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I had three teams in a tournament last weekend. As with all early season tournaments in KC it was HOT. Two of my teams were playing in their own age group and one was playing up. The two playing on-age both made the final. One lost on PK’s and the other won. I think the players learned some good lessons from the experience. You can listen to the episode for more details.
The team that was playing up had an up and down weekend. At times we played great, at other times we got sucked into the other teams game and lost our personality as a team. When you’re playing up it’s hard to stick to the way want to play and not fall into an attitude of just trying to compete.
It’s an early season tournament so I’m going to use this to focus the team on who we are and how we want to play.
Today’s question comes from Arni again. He sent me a bunch of good ones so I thought I’d share another. His question is about building out of the back.
”Obviously we all aspire to play beautiful skilful ball up the whole field and I know the path there is often times painful… but man, it’s been rough. In previous seasons we focused a lot on individual ball skills with activities involving 1 ball per player, Sharks and Minnows, Monsters and Aliens, Gladiators, etc. As a result I think our team has progressed well as far as ball skills go but tactically we are really lagging.
So, last season I changed it up a bit and put more of a focus on tactical work early. I guess the end results weren’t amazing and we probably didn’t progress as much on skill as we might have otherwise. We still struggled with advancing the ball against heavy pressure and honestly, maybe the smarter tactical play would be to kick it long sometimes. But, since we didn’t work on kicking it long (other than an occasional game of Clean the Yard) it’s not really a skillset we possess. Even if we did it’s really hard to get 8 and 9 year olds to evaluate when to kick it long and when to solve pressure with short passes.
I worry that if I introduce the long ball that will become a crutch. I’m thinking about working long passes into our training plan…
Would you consider that? How would you work on that? Or how would you approach this generally for a U10 team?“
Thanks for your question Arni!
I hear this type of question a lot, especially from younger teams. I say that you should stick to it and keep training the kids to keep the ball. There’s nothing wrong with finding a longer pass to an open team mate. I just don’t want them kicking it forward just to kick it forward. The long term benefit far outweighs the short term challenge.
Today’s question comes from Arni. He actually sent me a bunch of great questions but I picked one out to share today. He’s asking about what to prioritize with his team. They’re playing 7v7 so I’ll assume they are U10’s.
”In our league we can have one 1.5 hour practice or two 1 hour practices per week. I’ve opted for the two practices figuring that two hours is better than one and a half but a lot of my players miss at least one practice per week and it makes it hard to plan sessions and keep everybody progressing. This season I’m switching to the single 1.5 hour session. I would rather have the whole team and have time to progress through an activity a bit.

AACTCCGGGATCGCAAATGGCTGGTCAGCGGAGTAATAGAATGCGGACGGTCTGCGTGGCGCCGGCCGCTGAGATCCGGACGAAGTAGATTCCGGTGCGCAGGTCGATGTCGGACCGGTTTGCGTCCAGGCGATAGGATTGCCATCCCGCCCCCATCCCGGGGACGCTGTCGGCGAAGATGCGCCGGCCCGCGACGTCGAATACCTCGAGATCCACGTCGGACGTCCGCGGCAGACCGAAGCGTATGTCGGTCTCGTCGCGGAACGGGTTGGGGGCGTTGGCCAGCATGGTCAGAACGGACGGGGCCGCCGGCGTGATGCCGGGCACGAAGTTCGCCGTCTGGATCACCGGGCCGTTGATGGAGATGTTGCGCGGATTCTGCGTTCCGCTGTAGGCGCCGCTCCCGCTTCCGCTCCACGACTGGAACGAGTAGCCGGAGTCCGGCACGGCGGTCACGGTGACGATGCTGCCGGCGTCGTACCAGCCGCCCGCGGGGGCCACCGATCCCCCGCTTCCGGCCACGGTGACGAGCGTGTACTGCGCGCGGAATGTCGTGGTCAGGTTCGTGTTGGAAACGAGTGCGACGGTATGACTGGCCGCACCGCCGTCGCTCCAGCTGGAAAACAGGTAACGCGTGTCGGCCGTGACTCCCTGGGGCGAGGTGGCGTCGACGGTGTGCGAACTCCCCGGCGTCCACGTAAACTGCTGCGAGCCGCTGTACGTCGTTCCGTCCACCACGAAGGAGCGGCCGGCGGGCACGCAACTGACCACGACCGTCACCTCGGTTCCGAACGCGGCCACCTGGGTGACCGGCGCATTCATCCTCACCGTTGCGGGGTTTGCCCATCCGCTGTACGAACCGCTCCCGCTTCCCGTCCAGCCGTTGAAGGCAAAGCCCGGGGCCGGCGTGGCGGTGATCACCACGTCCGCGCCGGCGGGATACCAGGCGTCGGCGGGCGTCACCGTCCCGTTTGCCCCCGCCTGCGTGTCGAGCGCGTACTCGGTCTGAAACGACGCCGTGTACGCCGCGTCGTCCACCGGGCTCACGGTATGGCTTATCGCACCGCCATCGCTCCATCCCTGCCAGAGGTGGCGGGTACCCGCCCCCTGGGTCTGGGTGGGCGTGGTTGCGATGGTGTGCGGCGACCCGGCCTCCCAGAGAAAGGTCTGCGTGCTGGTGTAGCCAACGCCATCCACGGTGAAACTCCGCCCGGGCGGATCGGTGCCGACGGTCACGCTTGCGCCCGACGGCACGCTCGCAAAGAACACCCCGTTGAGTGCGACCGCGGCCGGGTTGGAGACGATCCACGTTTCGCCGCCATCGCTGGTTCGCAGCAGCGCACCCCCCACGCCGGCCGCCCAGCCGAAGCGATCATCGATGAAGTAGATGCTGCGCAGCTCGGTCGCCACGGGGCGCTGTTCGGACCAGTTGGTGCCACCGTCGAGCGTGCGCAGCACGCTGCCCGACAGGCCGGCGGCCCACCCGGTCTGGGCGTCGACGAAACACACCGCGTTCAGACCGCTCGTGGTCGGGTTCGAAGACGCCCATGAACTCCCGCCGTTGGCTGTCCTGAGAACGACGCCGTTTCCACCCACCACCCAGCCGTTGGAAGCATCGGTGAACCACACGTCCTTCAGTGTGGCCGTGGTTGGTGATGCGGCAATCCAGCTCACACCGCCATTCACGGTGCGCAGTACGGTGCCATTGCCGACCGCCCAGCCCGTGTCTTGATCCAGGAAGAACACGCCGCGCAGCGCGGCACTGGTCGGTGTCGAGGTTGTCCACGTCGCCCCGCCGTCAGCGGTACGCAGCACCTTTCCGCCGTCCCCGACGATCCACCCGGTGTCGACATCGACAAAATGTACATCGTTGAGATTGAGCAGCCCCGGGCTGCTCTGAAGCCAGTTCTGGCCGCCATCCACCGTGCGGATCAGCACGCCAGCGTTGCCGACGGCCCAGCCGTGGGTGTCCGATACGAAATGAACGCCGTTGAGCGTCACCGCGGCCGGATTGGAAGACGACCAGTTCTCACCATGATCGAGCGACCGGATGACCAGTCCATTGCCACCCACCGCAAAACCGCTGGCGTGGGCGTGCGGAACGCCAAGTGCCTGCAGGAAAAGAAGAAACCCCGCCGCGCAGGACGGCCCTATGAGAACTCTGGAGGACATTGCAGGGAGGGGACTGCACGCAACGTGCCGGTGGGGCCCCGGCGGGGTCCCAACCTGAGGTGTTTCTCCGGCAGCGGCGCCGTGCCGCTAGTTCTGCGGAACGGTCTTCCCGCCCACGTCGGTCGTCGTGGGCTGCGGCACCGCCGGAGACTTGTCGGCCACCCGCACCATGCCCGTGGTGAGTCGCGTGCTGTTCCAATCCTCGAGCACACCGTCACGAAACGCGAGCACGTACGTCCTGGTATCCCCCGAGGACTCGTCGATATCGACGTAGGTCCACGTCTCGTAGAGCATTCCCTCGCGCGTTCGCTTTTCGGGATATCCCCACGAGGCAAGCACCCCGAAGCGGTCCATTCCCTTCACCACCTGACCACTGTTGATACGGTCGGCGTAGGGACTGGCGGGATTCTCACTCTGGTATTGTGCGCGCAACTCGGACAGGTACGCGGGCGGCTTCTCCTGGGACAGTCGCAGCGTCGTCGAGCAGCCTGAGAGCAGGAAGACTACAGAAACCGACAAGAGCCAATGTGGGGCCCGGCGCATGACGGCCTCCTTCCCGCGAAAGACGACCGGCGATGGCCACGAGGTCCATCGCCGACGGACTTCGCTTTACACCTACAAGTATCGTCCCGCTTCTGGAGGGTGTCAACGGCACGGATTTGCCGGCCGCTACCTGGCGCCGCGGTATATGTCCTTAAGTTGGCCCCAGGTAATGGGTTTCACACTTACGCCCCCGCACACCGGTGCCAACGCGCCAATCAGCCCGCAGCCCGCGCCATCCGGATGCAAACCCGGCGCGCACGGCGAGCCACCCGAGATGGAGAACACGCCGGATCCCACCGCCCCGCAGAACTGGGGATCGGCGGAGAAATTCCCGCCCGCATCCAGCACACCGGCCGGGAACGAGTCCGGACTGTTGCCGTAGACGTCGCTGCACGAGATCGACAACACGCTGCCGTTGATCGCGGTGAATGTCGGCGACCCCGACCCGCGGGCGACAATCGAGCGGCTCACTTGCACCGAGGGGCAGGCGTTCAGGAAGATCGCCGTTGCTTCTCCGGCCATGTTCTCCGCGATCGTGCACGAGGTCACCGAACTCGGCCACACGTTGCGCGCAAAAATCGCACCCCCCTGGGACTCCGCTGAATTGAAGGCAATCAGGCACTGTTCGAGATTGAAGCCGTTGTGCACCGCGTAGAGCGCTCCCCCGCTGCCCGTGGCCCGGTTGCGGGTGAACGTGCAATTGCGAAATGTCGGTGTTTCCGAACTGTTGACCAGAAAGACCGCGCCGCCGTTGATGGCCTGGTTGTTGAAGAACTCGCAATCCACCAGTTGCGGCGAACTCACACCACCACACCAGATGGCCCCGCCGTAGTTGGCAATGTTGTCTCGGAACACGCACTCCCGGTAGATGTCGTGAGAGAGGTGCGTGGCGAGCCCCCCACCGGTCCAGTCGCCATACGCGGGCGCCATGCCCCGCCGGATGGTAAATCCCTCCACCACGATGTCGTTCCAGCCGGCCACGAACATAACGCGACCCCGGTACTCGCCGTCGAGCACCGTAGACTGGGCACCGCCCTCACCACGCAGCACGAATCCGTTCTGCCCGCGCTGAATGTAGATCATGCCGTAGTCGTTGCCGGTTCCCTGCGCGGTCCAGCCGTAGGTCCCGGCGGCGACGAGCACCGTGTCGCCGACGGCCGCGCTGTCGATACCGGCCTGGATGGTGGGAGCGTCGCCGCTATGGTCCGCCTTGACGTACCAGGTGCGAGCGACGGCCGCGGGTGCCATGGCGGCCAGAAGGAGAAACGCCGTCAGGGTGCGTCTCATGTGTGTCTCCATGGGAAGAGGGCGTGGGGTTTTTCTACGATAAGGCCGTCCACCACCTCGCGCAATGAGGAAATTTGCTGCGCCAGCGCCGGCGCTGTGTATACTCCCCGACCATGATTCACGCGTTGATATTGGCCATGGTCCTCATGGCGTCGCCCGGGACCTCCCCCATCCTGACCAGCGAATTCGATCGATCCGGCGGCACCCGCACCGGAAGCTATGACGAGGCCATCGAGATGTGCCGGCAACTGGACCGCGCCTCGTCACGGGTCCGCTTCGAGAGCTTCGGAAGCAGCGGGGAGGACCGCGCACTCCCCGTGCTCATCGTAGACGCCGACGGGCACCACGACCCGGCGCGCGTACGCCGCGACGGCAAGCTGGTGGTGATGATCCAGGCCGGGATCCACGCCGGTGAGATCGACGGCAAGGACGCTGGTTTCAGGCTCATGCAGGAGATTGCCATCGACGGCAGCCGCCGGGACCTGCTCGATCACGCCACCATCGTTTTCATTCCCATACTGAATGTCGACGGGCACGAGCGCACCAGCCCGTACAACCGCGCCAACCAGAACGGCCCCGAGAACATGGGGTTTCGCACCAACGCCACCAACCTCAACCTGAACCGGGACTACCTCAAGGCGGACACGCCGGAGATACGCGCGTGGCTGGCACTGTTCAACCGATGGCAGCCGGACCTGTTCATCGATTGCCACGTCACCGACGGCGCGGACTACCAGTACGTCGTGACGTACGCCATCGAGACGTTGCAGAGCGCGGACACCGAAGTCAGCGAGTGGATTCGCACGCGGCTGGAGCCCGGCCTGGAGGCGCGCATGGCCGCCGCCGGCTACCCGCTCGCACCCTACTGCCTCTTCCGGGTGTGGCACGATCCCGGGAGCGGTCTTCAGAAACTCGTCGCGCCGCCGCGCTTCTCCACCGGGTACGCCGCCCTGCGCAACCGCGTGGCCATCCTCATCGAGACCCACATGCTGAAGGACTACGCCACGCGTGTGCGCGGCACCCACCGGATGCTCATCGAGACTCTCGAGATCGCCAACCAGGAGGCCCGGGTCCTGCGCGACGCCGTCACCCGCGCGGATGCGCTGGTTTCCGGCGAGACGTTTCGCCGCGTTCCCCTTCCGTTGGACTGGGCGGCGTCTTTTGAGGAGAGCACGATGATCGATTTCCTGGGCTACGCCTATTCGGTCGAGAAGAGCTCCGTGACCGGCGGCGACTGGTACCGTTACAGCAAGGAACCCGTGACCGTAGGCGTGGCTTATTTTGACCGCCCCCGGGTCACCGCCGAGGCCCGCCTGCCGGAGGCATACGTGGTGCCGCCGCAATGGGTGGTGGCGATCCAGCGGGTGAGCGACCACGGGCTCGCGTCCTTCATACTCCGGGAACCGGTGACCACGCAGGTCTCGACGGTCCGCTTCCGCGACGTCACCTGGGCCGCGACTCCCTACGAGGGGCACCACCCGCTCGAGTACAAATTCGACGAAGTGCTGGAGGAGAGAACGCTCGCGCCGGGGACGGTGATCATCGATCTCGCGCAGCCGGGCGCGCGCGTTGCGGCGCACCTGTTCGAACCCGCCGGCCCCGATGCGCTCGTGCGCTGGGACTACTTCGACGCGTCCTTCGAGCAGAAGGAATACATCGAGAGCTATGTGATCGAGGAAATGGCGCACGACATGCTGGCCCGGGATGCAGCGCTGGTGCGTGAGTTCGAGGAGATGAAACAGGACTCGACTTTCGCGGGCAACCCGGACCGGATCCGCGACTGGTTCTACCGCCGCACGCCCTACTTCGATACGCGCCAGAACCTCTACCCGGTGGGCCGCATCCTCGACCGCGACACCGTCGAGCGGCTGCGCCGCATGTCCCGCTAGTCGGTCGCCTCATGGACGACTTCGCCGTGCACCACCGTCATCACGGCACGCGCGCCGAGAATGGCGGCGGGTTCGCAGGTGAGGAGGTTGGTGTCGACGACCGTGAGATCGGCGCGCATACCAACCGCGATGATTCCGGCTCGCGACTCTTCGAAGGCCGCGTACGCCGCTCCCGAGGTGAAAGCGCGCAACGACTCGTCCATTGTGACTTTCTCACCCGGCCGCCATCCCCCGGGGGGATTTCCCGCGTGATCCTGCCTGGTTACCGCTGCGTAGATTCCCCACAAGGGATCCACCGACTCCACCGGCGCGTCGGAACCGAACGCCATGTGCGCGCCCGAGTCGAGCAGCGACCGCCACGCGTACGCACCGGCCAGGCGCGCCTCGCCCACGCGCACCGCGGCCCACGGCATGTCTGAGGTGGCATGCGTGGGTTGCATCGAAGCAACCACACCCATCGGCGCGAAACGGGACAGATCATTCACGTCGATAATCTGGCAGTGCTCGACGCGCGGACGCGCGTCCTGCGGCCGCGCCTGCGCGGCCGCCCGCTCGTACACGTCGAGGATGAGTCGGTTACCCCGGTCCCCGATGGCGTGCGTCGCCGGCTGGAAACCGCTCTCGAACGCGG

Kind of like the Australian “GIG” model. Another format I have experimented with is that since have 12 players on the team, I would split them into teams of 4, and have my co-coach run competitive team activities with 2 teams while I focus on skill work with the remaining team, then rotating every 10-15 minutes. Initially the boys were very motivated by the competitiveness of the practice but it fizzled out because we couldn’t maintain it when we were missing more than 3-4 boys. We have so many things to work on but the season is so short, only 8 games and only 1-2 weeks of practice before the games start. How would you manage this? What would you prioritize? “
Thanks for your question Arni!
I would suggest using the Play – Practice – Play or GiG practice format and alternate between attacking and defending topics so that the players are learning the key player actions on both sides of the ball. This is also an enjoyable way for them to learn. In a short season with only one training session per week I wouldn’t focus on any isolate technical exercises I would go all in on PPP.
In this Episode
The ban on heading for younger players has been in place for a few years now. Some people think that we’ve taken a key element out of the game while others think that the game is better without heading. Today I want to look back over that time and discuss where we go from here.
Here’s a list of articles that I looked at this week while preparing for the show.
Heading Ban in youth Soccer – Too Far or Not Far Enough
UEFA Could Ban Heading in Youth Games
No Hands and No Heads – An argument to end heading in soccer at all levels
Soccer heading — not collisions — cognitively impairs players
I won’t have a podcast for next week as I travel with one of my teams to Omaha, NE for a Labor Day weekend tournament. I’ll be back in two weeks with more interview, training sessions and commentary on the latest developments in youth soccer.
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